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The Stock Market Is a Risky Asset Class in 2013

NEW YORK ( TheStreet) -- The new millennium is now a teenager and the beginning of the sixth year of what I call the great credit crunch. This has been an environment of record low U.S. Treasury yields, bubbles in gold and crude oil, a wide trading range for the dollar, and extreme downside for stocks followed by huge upside.

In attempting to characterize the investment climate since 2007 I studied some of the hidden meanings of "The Wizard of Oz" the story written by L. Frank Baum in 1900. We have all seen the movie version released on August 14, 1939. One interpretation is that Emerald City represented the Federal Reserve System . This means that Fed Chief Bernanke is the modern day Wizard of Oz.

When Bernanke coined the phrase "fiscal cliff" he did so to scare everyone, and to justify the smoke and mirrors of QE1 through QE4. However, when you look behind the curtain you find that Bernanke's monetary policy decisions created bubbles that eventually popped; first in housing, then the banking system, gold and crude oil. There is one bubble that continues thanks to the QE's and that's the stock market.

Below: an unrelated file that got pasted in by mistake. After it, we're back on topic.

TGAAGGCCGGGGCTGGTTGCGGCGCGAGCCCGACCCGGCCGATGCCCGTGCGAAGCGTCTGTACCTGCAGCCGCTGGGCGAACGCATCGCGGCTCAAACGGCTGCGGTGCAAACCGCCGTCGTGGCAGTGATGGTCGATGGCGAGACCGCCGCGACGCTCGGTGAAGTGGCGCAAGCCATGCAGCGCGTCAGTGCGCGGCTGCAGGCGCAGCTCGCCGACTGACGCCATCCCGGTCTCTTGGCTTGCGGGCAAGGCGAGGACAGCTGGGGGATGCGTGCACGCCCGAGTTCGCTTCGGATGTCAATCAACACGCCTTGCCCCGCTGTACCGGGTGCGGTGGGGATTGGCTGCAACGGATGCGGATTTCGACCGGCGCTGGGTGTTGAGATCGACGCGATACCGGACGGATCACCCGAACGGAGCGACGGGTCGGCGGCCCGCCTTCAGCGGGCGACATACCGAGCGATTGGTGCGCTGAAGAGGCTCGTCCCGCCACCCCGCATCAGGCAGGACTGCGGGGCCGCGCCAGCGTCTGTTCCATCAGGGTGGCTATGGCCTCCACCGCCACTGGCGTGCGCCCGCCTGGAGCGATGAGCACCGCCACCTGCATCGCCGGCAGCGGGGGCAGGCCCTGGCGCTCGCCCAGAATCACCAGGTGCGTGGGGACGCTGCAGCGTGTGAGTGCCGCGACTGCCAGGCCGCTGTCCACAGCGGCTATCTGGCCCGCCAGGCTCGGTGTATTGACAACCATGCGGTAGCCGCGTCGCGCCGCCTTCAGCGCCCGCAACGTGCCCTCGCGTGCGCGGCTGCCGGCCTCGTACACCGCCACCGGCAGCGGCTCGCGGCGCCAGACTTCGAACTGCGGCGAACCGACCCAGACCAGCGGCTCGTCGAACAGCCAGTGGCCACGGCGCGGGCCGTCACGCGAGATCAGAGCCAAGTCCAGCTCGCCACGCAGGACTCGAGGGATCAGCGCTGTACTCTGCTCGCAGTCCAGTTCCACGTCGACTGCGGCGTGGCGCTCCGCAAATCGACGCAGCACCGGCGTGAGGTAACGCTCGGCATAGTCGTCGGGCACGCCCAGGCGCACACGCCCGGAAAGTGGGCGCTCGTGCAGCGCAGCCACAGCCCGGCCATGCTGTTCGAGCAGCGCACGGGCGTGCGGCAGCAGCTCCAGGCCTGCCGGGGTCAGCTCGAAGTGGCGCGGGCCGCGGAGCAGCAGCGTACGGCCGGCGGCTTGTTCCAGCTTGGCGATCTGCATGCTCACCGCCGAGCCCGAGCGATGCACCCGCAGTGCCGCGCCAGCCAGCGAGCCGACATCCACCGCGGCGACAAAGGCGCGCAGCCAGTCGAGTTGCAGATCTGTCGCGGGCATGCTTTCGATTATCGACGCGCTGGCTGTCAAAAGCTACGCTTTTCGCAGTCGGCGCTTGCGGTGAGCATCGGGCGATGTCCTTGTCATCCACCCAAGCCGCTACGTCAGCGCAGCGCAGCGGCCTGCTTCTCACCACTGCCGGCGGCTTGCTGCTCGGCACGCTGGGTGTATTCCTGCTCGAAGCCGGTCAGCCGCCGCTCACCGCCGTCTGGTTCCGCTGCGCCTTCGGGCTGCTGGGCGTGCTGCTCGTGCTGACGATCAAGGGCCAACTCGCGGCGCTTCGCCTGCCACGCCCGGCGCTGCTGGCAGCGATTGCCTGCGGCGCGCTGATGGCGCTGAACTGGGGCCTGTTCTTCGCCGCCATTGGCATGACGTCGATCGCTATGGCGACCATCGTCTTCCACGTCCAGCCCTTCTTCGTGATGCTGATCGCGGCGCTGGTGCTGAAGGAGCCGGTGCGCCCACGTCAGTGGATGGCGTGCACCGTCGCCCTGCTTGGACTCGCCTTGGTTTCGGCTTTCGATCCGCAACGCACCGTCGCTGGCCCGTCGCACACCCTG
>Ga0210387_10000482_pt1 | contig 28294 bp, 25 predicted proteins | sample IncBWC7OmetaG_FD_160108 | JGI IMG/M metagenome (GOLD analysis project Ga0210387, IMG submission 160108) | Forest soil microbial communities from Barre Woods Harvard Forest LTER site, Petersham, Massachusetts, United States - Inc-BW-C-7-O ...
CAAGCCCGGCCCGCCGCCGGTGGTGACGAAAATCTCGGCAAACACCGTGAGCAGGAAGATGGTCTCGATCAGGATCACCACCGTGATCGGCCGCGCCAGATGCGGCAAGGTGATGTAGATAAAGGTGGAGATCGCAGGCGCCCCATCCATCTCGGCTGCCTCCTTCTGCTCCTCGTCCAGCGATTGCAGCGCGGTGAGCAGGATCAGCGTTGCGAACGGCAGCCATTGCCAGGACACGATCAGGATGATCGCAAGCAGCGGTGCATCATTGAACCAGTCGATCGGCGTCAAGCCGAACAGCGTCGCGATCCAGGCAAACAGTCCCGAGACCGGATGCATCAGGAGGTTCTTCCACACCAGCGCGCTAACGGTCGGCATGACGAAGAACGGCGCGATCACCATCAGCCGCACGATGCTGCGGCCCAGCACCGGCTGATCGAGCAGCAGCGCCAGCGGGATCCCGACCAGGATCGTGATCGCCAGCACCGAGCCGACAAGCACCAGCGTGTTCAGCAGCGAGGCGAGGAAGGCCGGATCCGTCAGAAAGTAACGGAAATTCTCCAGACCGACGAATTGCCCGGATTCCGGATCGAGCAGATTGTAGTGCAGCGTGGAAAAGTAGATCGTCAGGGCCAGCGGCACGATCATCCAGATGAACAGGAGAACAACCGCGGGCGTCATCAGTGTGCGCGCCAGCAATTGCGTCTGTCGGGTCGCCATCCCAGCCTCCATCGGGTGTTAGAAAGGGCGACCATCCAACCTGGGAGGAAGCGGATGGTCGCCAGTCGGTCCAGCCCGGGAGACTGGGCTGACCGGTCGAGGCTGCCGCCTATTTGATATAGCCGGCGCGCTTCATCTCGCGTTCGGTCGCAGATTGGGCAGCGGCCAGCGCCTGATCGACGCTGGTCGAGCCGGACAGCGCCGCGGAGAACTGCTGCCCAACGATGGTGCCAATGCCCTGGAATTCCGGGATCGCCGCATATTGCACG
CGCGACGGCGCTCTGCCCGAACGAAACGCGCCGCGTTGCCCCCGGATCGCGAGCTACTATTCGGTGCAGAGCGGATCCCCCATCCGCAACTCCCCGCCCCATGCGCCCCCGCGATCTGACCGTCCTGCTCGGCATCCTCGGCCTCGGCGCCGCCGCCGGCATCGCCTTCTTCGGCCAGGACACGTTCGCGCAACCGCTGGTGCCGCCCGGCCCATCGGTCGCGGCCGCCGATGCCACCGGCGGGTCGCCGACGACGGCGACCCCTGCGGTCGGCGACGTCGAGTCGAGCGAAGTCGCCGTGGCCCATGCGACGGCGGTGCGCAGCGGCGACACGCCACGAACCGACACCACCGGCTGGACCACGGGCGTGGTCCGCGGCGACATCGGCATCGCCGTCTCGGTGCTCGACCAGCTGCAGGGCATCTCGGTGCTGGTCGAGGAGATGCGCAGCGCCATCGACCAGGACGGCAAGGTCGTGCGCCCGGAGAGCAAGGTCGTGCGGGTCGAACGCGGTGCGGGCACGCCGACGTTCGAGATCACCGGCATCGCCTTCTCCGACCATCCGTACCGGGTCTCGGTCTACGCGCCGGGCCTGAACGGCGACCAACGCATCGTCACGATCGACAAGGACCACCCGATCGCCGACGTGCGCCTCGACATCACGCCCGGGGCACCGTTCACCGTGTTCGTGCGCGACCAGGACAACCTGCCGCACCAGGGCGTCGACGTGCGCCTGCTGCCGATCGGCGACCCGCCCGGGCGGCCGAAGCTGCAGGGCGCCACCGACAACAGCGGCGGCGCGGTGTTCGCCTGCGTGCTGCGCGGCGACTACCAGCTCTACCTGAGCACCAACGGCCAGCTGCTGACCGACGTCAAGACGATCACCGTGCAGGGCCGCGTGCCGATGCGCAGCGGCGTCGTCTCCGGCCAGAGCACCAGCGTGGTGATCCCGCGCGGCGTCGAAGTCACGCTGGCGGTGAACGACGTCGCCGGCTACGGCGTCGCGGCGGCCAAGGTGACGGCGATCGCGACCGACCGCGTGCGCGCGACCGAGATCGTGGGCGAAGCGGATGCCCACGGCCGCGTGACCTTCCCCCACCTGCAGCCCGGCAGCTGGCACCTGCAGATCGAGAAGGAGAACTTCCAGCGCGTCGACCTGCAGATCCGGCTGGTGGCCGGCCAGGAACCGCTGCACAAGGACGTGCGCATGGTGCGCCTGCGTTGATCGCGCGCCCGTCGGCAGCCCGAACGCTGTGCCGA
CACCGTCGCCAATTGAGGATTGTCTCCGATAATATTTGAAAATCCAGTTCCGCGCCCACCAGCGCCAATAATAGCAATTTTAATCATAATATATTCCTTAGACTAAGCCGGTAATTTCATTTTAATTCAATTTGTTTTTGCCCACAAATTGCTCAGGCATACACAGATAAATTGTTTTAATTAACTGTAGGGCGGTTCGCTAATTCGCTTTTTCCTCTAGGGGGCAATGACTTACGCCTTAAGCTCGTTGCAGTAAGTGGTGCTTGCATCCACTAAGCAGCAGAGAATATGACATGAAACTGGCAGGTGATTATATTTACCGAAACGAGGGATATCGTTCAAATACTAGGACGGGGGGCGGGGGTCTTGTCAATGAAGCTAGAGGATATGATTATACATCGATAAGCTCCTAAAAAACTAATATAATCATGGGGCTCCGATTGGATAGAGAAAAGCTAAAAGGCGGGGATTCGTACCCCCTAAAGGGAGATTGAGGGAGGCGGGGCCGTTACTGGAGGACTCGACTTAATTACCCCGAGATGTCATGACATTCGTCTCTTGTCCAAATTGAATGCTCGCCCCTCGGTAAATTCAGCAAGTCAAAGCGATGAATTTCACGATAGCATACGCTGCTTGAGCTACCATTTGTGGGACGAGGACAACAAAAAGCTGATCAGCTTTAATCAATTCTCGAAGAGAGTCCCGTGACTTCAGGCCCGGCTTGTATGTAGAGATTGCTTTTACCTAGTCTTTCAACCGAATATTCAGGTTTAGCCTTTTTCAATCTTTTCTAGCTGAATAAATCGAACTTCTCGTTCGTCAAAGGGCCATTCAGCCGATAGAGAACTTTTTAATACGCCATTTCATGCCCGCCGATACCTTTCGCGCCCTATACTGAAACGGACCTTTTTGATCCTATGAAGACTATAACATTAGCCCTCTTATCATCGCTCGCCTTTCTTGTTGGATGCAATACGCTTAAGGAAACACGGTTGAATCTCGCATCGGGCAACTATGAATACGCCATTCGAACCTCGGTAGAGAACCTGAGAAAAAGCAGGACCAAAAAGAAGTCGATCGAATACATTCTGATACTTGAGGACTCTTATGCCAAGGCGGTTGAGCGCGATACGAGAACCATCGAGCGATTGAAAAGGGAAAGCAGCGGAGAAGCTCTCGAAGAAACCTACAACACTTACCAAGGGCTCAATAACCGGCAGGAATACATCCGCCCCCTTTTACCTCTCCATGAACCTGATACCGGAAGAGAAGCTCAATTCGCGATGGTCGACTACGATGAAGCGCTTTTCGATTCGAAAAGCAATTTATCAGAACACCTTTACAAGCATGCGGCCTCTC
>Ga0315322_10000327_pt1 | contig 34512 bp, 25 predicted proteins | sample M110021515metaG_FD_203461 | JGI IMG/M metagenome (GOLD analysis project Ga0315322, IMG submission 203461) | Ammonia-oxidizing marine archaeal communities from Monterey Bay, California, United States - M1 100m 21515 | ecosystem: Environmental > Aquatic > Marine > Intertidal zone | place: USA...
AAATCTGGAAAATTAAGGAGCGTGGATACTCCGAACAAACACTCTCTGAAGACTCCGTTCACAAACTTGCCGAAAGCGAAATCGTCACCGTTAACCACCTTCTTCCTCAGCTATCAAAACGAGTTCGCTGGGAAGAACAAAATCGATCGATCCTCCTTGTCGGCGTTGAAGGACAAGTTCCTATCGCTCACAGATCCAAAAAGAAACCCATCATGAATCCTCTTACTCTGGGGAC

The Dow Industrial Average and S&P 500 set all-time highs in October 2007 followed by the great credit crunch and significant downside for stocks. In March 2009 stocks were extremely undervalued and key technical levels held, and the stock bubble began to re-inflate with the help of the QE's. Stocks peaked after QE3 was announced on Sept. 13, 2012, and today QE4 begins. Current monetary policy is now intended to give investors a sense of security to buy riskier assets. While I can't deny some upside potential, I believe that the stock market is a risky asset class in 2013 with downside risks exceeding the upside potential.

We begin 2013 with an overvalued stock market according to www.ValuEngine.com. We show that 51.8% of all stocks are undervalued with 48.2% overvalued. Fourteen of 16 sectors are overvalued, seven by double-digit percentages; construction by 20.4%, consumer staples by 15.8%, retail-wholesale by 14.1%, industrial production by 14.1%, finance by 12.0%, transportation by 11.0% and business services by 10.9%. The cheapest sector is oils-energy but is only undervalued by 1.9%.

Chart Courtesy of Thomson/Reuters

The monthly chart for the S&P 500 (1426.19) shown above ended 2012 positive but overbought with the QE3 high at 1474.51 set on Sept. 14 and the October 2007 high at 1576.09. My monthly and annual value levels are 1397.6 and 1348.3 with an annual pivot at 1400.7 and a quarterly pivot at 1431.1. My semiannual value level lags at 1073.9 with my semiannual risky level at 1566.9, which is just below the October 2007 high at 1576.09.